5. Love this! So many women fall into the trap of feeling undesirable when their husband walks out, and get involved in new relationships far too soon, just to prove that they really are attractive and sexy. Very glad you have avoided that one. I wish people could accept that a woman can be happy and fulfilled without a man πŸ˜€

    • Ah, yes. In some blogs I have followed since my separation, the author is up to their second, and in one case third, loss of a relationship. I shake my head. I am actually beginning to revel in being alone and being able to do whatever I please. It is giving me a huge sense of freedom. As for fulfillment without a man…
      “A woman needs a man like a fish needs a bicycle”.
      Irina Dunn, popularized by Gloria Steinem.

  6. Pingback: Friday Bouquet #11 | Jennifer's Journal

  7. Elizabeth, I admire that you have allowed both your inner and outer beauty to continue blossoming instead of becoming bitter. I noticed that you “look back with happiness and pride over the achievements in your long marriage”.

    Often I’ve told myself that if my own marriage ever ended I would take pride in the fact that we had come so far together. It’s nice to see that you have done just that and so much more.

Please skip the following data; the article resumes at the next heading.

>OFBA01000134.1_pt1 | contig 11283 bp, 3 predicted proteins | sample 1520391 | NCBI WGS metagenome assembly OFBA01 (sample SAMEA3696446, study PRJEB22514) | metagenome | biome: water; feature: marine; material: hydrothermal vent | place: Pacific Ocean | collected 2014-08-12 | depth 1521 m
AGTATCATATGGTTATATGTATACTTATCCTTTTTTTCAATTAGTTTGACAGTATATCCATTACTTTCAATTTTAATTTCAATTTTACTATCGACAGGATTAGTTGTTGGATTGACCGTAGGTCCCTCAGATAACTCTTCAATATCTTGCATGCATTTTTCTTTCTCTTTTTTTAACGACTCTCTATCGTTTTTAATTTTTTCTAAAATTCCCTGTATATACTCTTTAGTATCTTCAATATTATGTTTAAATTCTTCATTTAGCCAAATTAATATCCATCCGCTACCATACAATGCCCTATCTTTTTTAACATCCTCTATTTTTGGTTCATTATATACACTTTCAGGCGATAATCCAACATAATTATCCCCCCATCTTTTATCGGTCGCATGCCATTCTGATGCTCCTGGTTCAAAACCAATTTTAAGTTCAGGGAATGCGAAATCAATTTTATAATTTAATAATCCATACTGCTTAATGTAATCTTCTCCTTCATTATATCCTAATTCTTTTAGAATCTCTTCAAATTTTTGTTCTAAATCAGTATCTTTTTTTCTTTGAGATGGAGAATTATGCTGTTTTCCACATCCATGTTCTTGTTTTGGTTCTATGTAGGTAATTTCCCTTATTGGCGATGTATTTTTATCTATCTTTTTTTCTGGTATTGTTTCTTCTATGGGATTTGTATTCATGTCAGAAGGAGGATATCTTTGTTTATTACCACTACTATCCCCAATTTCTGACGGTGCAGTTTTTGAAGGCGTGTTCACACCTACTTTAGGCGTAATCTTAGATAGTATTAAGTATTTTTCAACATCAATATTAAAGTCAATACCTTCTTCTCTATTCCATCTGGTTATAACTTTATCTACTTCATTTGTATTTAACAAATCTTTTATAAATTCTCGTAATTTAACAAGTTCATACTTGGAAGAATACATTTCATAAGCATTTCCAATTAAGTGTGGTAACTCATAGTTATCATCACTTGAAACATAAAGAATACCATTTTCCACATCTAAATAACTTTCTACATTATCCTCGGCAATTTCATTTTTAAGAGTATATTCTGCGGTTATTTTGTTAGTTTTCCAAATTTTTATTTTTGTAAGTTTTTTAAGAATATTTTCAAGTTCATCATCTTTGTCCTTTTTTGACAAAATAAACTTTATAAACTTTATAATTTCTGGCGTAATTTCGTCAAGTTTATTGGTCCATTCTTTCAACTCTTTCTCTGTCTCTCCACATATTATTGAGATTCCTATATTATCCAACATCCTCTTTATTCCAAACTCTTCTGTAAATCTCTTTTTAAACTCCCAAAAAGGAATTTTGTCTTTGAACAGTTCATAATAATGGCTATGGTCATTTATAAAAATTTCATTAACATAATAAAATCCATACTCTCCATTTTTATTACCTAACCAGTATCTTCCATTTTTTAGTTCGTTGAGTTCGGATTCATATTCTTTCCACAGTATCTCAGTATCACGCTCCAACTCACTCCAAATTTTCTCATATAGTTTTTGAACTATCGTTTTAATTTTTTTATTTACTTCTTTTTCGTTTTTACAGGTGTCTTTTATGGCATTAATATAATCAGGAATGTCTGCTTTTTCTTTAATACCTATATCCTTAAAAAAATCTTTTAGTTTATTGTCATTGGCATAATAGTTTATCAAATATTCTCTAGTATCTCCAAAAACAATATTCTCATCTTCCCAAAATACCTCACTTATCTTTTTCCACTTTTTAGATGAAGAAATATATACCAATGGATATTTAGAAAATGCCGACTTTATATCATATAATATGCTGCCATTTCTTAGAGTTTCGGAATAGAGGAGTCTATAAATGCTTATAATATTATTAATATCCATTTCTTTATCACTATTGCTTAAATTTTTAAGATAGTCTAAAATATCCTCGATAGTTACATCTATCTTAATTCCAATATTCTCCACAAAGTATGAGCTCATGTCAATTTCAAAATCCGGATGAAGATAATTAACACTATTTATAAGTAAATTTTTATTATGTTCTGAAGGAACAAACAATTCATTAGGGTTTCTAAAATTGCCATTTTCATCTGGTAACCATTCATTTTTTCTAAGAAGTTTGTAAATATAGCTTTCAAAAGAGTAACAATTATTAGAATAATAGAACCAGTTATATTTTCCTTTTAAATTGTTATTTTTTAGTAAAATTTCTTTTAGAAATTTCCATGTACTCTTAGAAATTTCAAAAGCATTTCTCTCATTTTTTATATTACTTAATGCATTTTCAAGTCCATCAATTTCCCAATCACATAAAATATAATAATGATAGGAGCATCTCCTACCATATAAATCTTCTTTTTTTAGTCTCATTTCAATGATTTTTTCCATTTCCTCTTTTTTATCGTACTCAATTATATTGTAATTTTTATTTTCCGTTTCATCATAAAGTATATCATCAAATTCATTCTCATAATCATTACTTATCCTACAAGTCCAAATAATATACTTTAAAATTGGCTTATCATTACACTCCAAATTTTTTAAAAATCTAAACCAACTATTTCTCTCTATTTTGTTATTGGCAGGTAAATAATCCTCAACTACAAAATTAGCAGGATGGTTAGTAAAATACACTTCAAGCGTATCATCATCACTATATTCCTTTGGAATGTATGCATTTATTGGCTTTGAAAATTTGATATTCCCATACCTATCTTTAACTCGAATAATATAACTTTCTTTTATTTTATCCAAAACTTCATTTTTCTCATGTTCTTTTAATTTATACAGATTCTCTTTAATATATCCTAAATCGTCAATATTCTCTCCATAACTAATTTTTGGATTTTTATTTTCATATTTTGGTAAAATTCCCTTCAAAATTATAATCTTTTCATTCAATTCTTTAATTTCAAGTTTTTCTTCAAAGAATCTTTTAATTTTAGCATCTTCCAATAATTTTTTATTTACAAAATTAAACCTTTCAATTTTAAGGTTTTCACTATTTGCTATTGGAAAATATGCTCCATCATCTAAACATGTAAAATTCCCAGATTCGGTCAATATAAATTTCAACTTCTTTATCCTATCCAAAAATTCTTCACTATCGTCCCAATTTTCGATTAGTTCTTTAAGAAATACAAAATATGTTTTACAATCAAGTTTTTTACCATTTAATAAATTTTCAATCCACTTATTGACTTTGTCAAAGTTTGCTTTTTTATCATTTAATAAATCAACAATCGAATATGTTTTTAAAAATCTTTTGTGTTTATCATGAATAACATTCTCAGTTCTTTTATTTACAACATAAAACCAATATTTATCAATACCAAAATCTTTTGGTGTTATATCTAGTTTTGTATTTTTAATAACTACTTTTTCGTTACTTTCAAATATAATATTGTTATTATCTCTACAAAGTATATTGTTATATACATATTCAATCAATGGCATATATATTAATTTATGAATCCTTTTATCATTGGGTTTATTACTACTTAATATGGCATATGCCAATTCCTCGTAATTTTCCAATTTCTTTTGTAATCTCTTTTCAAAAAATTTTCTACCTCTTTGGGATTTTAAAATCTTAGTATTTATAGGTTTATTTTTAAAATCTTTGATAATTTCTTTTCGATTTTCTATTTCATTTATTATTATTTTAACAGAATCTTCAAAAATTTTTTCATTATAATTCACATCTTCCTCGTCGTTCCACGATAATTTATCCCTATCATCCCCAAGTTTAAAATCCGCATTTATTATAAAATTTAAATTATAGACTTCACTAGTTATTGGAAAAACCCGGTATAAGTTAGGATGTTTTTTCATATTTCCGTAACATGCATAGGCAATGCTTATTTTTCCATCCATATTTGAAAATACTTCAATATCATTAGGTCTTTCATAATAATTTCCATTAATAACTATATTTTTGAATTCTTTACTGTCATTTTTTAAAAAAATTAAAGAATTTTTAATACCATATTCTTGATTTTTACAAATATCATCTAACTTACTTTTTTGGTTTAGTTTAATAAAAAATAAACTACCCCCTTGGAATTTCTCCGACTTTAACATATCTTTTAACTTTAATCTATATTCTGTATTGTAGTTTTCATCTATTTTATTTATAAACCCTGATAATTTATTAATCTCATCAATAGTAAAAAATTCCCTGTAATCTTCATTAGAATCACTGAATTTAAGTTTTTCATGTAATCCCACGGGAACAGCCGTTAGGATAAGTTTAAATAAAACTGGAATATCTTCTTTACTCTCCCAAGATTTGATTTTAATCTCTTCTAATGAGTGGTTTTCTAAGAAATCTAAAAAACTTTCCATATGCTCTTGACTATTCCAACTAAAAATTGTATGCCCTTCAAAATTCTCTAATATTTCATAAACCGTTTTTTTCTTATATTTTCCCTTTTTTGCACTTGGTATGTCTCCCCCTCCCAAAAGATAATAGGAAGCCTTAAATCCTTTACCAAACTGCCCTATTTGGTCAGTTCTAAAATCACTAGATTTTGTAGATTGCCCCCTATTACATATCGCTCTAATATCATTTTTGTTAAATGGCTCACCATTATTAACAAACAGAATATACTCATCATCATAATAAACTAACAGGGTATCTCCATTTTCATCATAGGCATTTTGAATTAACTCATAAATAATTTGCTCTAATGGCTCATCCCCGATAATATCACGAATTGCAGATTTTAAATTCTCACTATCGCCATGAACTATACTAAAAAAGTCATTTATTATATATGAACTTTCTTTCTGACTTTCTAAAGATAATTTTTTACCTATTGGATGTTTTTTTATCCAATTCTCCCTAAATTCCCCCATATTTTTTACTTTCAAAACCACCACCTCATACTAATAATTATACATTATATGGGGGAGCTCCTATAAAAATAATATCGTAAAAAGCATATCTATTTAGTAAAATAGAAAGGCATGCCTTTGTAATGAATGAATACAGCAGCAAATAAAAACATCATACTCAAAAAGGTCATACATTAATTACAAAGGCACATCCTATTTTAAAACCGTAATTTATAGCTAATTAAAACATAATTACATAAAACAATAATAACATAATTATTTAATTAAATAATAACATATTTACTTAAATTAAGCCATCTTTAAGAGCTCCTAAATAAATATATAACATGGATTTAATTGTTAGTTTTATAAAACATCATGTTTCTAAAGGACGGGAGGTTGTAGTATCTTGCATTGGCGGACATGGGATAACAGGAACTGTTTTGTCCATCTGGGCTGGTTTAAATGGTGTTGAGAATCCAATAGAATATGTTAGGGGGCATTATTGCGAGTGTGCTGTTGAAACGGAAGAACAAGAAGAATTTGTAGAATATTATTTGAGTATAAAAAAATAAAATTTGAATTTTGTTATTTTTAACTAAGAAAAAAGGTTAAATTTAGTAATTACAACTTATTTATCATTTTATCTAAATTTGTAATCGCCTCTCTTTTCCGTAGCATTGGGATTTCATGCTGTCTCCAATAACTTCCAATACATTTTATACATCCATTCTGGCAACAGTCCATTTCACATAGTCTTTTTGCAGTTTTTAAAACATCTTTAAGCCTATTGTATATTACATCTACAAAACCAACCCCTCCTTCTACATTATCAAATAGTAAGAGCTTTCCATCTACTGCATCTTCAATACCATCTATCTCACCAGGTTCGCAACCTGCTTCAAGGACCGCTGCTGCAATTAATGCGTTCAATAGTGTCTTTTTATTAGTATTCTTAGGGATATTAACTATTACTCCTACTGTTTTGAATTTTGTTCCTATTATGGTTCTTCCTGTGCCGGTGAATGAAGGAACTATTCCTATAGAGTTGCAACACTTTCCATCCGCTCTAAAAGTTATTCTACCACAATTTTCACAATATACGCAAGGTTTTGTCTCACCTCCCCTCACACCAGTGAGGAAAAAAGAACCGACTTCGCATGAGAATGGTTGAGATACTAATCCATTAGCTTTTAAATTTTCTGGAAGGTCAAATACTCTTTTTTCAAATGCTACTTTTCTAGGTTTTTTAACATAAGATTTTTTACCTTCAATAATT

Blessings ~ Wendy ❀ (I came here to visit via Jennifer’s blog)

    • It has taken a while to be able to “look back with pride and happiness” with a little defiant voice inside finally telling me not to allow that previous happiness to be taken away from me. Thanks for visiting my blog and to Jennifer for the referral.

  8. You have done well but as I mentioned you may still need inner healing. (On post about how quickly time passes while raising children.) From time to time I still will have moments of regrets, Elizabeth. I am proud of you and still feel we could have a great conversation over tea or coffee; some treats, too. πŸ™‚

    • I do have periods of flashing back with moments of horror…and I try and put them aside and get busy doing something.
      I think it is possible that we could meet for that coffee one day. What part of the country do you live? I do plan to holiday over to Canada in 2016… I may get further south.. I will see how it goes.